Last week the Supreme Court ruled that the individual mandate to purchase health insurance was constitutional. The ruling set off a whole new wave of angst among investors as to the investment implication of the Patient Protection and Affordable Healthcare Act (aka "Obamacare").
Massachusetts has been tinkering with health insurance for six years now ("Romneycare"). So, as a resident of Massachusetts -- and a small business owner -- I thought I would take a look at our experience and try to stir up some new investment ideas.
The first thing that happened when Massachusetts passed its healthcare reform was that hospitals realized about 600,000 people would be getting health insurance. But they also realized some of those newly insured individuals would be covered by an expanded Medicare program -- a program not exactly known for its generosity. Hospitals had to take two actions simultaneously. First they needed to cut expenses and, second, they needed to increase their utilization by driving more patients through the system.
But, with most of the cost of hospital services provided by people like nurses, doctors and the like, hospitals needed a new way to lower their costs rather than slash the nursing staff, lay off doctors or junking the $2 million MRI machine. Hospitals needed to increase their economies of scale. The healthcare law in Massachusetts set off an unprecedented wave of mergers, acquisitions and partnerships among the hospitals. The Harvard teaching hospitals saw the implications right away.
Massachusetts General Hospital and Brigham and Women's Hospital founded Partners Healthcare with the idea to create economies of scale and increase their utilization rates. In the last six years, Partners has been on a deal-making frenzy.
Partners Healthcare has either partnered with or acquired 10 hospitals. Whether you're a witch in Salem, Mass., on the North Shore in need of a mammogram or a one-percenter on Nantucket with an emergency stubbed toe, you can stay within the Partners network.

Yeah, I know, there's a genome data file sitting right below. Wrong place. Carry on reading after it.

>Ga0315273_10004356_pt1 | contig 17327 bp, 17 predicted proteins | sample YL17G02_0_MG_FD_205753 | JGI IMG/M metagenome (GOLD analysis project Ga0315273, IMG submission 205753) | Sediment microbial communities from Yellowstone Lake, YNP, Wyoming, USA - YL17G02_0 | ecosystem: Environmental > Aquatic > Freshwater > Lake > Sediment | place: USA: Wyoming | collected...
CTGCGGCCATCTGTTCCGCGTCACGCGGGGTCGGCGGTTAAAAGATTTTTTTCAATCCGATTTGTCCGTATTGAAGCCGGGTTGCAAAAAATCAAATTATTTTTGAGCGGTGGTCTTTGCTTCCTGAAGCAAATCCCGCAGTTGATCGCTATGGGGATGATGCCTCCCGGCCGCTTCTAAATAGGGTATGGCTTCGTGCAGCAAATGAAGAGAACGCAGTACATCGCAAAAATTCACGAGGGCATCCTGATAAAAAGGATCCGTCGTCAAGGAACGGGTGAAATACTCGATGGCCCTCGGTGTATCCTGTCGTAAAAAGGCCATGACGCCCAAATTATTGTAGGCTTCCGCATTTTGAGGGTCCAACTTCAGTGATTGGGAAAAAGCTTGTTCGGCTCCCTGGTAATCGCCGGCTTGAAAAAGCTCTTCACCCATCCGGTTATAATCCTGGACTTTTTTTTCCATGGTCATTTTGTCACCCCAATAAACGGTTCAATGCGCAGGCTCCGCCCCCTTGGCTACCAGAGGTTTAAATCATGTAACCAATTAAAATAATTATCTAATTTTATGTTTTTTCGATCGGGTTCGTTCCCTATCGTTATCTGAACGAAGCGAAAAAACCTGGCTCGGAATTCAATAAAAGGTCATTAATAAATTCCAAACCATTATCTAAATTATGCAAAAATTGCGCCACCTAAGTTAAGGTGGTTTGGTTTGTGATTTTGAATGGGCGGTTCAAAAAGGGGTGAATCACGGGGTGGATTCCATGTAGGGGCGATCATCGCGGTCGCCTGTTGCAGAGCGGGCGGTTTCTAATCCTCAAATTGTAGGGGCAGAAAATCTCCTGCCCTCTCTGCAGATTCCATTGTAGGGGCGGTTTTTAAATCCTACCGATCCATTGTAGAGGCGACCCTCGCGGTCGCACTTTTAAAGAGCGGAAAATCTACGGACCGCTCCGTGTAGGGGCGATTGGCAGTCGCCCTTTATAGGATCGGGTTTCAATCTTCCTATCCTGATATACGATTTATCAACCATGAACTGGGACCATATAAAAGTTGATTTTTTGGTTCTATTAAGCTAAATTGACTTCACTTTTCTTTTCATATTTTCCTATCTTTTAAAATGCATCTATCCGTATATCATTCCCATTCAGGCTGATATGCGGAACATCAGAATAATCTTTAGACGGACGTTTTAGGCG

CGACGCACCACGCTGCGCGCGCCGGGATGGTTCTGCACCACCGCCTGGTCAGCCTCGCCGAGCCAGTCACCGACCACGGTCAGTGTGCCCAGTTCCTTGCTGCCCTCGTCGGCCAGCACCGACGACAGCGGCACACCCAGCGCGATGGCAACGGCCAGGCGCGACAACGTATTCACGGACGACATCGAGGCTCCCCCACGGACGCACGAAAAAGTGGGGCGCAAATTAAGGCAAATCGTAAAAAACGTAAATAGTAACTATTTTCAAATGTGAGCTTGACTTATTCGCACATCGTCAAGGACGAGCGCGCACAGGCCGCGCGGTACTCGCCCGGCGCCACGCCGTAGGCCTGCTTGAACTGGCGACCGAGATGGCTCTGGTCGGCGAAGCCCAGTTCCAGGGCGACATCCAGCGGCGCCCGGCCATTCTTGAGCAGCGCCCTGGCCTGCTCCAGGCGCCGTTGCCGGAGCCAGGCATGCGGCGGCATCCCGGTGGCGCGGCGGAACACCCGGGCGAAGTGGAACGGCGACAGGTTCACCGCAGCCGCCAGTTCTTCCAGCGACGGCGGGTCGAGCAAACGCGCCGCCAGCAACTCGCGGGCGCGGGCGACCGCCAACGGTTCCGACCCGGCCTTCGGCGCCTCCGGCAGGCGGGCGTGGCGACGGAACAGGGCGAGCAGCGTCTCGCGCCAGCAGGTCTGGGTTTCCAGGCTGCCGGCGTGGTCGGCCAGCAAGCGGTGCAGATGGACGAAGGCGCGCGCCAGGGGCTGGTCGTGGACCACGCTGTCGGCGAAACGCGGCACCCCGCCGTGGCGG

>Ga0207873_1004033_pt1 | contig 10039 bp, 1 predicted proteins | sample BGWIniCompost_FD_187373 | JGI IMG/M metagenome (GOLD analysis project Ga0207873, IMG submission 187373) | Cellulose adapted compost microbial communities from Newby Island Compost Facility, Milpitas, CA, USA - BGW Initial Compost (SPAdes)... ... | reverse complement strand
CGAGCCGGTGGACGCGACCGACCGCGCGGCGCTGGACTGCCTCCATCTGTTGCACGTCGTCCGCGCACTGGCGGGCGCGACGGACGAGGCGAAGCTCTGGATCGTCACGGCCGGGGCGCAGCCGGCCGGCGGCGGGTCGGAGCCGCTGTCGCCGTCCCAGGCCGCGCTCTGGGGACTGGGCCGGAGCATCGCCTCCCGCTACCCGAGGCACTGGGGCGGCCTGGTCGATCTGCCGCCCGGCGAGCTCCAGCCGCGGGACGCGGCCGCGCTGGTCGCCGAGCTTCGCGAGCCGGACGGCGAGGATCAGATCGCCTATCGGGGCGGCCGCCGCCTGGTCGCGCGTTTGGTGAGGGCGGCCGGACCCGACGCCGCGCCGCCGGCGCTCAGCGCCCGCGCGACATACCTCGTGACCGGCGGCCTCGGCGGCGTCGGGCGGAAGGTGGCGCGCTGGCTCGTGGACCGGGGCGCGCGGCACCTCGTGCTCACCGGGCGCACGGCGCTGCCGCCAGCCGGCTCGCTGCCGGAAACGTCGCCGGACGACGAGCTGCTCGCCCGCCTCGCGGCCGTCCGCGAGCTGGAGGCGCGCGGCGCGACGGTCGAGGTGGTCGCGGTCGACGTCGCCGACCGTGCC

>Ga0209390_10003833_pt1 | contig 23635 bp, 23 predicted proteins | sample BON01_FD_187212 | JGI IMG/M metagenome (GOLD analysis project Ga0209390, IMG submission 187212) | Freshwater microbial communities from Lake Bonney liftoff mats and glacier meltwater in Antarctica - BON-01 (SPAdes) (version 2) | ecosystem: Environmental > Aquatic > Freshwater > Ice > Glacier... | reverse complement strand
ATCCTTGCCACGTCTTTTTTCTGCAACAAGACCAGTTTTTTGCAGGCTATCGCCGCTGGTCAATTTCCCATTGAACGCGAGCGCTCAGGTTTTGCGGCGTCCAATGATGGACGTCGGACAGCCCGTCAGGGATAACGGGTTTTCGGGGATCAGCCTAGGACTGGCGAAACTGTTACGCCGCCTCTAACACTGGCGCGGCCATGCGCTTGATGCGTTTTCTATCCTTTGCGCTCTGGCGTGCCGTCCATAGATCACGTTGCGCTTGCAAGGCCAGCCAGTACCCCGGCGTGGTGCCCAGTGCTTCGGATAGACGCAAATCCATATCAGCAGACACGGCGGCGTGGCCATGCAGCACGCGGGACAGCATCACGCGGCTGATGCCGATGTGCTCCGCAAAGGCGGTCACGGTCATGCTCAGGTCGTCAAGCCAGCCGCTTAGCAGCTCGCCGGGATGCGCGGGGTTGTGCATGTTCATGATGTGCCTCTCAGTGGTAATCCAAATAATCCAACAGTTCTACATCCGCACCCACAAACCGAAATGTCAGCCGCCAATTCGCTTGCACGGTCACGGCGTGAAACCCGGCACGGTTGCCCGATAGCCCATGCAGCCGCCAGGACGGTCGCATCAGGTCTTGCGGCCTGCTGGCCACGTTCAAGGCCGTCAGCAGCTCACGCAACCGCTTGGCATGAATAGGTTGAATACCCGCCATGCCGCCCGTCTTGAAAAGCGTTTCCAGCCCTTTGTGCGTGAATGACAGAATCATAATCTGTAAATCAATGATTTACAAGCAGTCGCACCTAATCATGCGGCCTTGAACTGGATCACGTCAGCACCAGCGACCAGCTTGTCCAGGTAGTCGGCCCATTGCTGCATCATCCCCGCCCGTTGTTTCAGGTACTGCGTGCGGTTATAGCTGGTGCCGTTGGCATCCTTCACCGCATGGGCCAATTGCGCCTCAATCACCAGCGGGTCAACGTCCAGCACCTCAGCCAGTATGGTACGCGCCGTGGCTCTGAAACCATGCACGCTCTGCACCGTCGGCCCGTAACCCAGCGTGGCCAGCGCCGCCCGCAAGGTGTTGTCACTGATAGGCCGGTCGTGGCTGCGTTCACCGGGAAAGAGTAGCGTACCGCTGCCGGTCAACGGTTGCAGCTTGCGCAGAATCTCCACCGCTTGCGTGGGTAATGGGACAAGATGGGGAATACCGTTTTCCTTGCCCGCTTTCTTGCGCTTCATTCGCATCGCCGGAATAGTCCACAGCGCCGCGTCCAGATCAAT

The 10 hospitals have stitched their computer systems together and merged their purchasing departments, and they are actively coordinating care. In an effort to round up as many patients as possible, Partners has acquired or partnered with many large physician groups too. Today, with 60,000 employees, Partners Healthcare is the largest employer in Massachusetts.
The deal making has also increased Partners' clout with the National Institutes of Health (NIH). With a total research budget of more than $1.4 billion, Partners is the largest private hospital recipient of NIH funding in the country -- and, with Harvard Pilgrim providing health insurance, there is no need to leave the umbrella of the Harvard Crimson.
In similar fashion, Children's Hospital Boston launched a major drive to acquire as many patients as possible. Children's has been partnering with suburban hospitals and even building whole outpatient facilities all over the state.
Not to be outdone, the Catholic hospitals even got into the act, forming Steward Healthcare with the private equity arm of the Blackstone Group. Since these hospitals didn't cure polio, invent anesthesia or win 15 Nobel Prizes, they have had to focus on serving smaller, local communities.
After all the deal-making, the hospitals have hit the airwaves, flooding television and radio with advertisements trying to scare up some patients. Olympic swimmer Dara Torres tells how Brigham and Woman's re-grew the cartilage in her knee using stem cells. Further, Children's just launched its "Until Every Child is Well" campaign, which focuses on children with serious medical conditions. If the president's healthcare plan isn't repealed, expect to see a lot more advertisements for hospitals.
Since healthcare is a huge topic, and it's impossible to cover in one article, I will outline my healthcare stock picks Thursday.